United Airlines is one of the few carriers that still has cabin crew bases overseas but these times will come to an end very soon as the company just announced these bases would be closed on October 1, 2020.
All of their Hong Kong, Tokyo and Frankfurt bases will be closed and the positions there eliminated without local replacements and United will staff their flights like most other carriers – from their home bases in the U.S. and with crew layovers at the respective destinations.
The date of October 1st isn’t picked by coincidence as it’s the first day of the expiry of the Coronavirus Aid, Relief, and Economic Security (CARES) Act under which United received bailout money from the government that came with the condition that no layoffs can take place until the expiration of the act.
South China Morning Post wrote today that in Hong Kong alone 319 jobs will be lost.
United Airlines will close its cabin crew bases in Hong Kong, Tokyo and Frankfurt, eliminating a total of 840 jobs, as the Covid-19 pandemic continues to wreak havoc on international air travel.
The Chicago-headquartered carrier told its employees on Friday of the “difficult decision”, with the Hong Kong base hit hardest with 319 jobs lost. The airline has been associated with the city since the 1990s.
With scores of jobs in the aviation sector under threat, airlines are looking overseas to cut back on employment first. …
“In the current and future environment, we simply are not able to sustain an in-flight base at these locations,” United’s senior vice-president of in-flight services John Slater said.
“We recognise that closing any base places hardship on those who live near those locations.”
Affected crew members, however, would be given job opportunities in the United States, depending on eligibility.
The closures will take effect from October 1, the first day of the expiry of the Coronavirus Aid, Relief, and Economic Security (CARES) Act, a package of US$50 billion (HK$387.5 billion) in government grants and loan guarantees for US carriers. Airlines were not permitted to lay off staff before the end of September as part of the payroll aid package.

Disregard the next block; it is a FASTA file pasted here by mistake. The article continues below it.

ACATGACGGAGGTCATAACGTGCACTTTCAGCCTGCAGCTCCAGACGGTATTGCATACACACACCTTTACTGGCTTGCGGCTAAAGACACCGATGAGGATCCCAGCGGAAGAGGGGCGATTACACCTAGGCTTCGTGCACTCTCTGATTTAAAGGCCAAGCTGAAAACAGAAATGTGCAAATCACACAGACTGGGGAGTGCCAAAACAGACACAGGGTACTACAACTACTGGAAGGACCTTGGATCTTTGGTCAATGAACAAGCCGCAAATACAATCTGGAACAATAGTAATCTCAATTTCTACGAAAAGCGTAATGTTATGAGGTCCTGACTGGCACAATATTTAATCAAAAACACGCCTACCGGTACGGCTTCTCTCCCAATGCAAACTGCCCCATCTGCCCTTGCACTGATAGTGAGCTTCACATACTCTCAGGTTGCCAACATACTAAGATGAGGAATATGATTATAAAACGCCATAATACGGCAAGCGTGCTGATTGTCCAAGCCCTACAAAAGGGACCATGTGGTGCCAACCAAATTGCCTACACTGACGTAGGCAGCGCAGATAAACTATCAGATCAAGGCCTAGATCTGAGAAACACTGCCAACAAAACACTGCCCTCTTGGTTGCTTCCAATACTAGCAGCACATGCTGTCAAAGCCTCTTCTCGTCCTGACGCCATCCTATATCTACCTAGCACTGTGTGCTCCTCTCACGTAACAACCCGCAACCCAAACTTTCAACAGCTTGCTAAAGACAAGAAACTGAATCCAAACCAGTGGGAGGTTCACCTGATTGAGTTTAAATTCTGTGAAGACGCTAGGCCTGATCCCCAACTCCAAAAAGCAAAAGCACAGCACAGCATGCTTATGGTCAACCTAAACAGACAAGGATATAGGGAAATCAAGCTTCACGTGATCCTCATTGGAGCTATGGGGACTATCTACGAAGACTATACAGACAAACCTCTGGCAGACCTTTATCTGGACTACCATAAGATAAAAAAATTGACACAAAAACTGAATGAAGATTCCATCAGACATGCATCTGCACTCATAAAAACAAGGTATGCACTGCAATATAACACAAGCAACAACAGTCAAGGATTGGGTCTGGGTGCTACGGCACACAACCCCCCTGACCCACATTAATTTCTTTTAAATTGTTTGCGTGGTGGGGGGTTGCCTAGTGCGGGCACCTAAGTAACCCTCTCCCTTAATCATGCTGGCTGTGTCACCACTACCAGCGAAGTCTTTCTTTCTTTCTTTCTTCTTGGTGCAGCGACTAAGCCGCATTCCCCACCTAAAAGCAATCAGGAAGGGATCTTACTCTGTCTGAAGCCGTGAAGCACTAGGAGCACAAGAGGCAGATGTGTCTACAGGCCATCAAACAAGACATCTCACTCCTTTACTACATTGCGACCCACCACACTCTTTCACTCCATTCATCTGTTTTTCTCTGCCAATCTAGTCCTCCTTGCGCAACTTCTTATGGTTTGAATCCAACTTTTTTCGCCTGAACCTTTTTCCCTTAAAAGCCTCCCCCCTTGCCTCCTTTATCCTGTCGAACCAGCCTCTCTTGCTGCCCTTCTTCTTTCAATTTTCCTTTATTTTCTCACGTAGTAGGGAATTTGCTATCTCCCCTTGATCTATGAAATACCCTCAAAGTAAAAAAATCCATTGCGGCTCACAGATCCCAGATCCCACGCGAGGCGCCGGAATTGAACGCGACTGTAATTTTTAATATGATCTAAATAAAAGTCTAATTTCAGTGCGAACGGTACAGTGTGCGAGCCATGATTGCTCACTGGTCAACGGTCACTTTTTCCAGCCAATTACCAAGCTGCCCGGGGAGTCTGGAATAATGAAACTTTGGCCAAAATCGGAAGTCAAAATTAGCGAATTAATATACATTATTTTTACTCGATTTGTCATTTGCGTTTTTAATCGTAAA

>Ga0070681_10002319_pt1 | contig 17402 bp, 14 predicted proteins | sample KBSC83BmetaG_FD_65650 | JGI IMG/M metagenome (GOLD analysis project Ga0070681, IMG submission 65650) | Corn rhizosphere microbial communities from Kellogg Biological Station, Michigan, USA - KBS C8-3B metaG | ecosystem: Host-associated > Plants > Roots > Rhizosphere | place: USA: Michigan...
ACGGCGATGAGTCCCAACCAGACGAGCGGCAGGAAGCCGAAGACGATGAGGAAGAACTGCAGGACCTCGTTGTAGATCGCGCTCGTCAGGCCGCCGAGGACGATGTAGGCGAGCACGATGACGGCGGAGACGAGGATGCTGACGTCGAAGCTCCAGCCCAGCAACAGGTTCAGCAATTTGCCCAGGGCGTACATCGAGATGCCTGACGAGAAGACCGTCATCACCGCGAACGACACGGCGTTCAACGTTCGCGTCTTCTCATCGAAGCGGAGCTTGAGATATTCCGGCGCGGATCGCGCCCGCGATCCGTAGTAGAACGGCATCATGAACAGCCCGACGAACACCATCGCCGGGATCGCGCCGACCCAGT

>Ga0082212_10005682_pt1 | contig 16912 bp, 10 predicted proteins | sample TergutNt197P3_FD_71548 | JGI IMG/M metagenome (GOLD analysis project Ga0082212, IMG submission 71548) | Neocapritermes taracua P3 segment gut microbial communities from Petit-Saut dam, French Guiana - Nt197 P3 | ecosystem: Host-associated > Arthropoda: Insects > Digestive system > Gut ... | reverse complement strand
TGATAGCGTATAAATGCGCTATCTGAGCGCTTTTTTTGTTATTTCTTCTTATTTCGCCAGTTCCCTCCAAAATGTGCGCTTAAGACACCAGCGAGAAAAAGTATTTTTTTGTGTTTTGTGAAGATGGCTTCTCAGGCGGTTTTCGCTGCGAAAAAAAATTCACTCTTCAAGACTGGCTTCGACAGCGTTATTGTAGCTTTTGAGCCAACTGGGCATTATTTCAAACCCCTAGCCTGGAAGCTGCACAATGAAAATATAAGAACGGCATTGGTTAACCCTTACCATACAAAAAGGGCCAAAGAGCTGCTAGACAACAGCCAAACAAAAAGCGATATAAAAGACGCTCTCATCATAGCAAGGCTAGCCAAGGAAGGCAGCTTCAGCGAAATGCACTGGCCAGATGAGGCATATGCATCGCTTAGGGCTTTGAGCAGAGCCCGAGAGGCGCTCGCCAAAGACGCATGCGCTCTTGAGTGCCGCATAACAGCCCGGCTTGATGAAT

Some 300 United Airlines flight attendant roles will be lost in Tokyo and 220 in Frankfurt, out of a total of 24,000 employed globally. …
In the past, overseas cabin crew bases tended to be a popular means to keep staff costs under control, but over time, this has become increasingly expensive for airlines to maintain.
British Airways in 2018 closed its Hong Kong cabin crew base with the loss of 85 jobs. In 2015, Virgin Atlantic axed two-thirds of its flight attendants in the city, affecting senior staff but sparing junior crew members. …
Cathay Pacific closed all of its North American flight attendant bases in five cities over the past 14 months with the loss of 566 employees, more recently announcing the closure of its US bases in April.
Some of the flight attendants who worked for United in Hong Kong, Frankfurt or Tokyo are either U.S. citizens themselves or have permanent residence status/eligibility because they’re married to U.S. citizens (often other United employees, especially pilots).
I’m not so sure if these people would be willing to settle over to the U.S. for the sake of a flight attendant position, even though given the current developments some might to take it as an exit strategy from Hong Kong. Those who aren’t eligible to work or settle in the U.S. however are out of luck.
Indeed as the article notes most airlines have stopped basing crew outside their home country as it became increasingly more costly and complicated to maintain overseas crews who are subject to different employment laws, are represented by their own unions and are overall a real headache to manage.
I don’t blame United for this step. It would be extremely difficult to explain why they keep expensive overseas bases going while at the same time slashing jobs at home. Too bad though, I always felt that with United their overseas crews were the best. Quite the contrary to Cathay Pacific, their U.S. based crew has always been horrible.
For these employees stationed in FRA/HKG/TYO it will be difficult however to find alternative employment especially since many (if not most) of them are already older. It will depend on their family, citizenship and financial situation if they decide to take United up on their offer and move to the U.S. for continuation of their employment with the carrier.